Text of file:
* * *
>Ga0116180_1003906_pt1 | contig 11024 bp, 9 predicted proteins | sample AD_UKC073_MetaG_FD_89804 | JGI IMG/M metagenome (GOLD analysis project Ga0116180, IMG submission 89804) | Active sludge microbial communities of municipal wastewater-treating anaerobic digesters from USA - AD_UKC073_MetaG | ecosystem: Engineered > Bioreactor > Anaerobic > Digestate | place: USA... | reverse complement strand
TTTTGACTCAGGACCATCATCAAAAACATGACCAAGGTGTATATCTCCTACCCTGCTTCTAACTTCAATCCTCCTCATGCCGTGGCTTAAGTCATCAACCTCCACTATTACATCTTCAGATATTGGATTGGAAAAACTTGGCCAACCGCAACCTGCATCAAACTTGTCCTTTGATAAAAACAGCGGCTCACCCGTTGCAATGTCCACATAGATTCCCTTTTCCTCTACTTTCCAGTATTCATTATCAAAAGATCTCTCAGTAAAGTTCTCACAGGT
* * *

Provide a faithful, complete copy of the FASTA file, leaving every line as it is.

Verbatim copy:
>Ga0116180_1003906_pt1 | contig 11024 bp, 9 predicted proteins | sample AD_UKC073_MetaG_FD_89804 | JGI IMG/M metagenome (GOLD analysis project Ga0116180, IMG submission 89804) | Active sludge microbial communities of municipal wastewater-treating anaerobic digesters from USA - AD_UKC073_MetaG | ecosystem: Engineered > Bioreactor > Anaerobic > Digestate | place: USA... | reverse complement strand
TTTTGACTCAGGACCATCATCAAAAACATGACCAAGGTGTATATCTCCTACCCTGCTTCTAACTTCAATCCTCCTCATGCCGTGGCTTAAGTCATCAACCTCCACTATTACATCTTCAGATATTGGATTGGAAAAACTTGGCCAACCGCAACCTGCATCAAACTTGTCCTTTGATAAAAACAGCGGCTCACCCGTTGCAATGTCCACATAGATTCCCTTTTCCTCTACTTTCCAGTATTCATTATCAAAAGATCTCTCAGTAAAGTTCTCACAGGT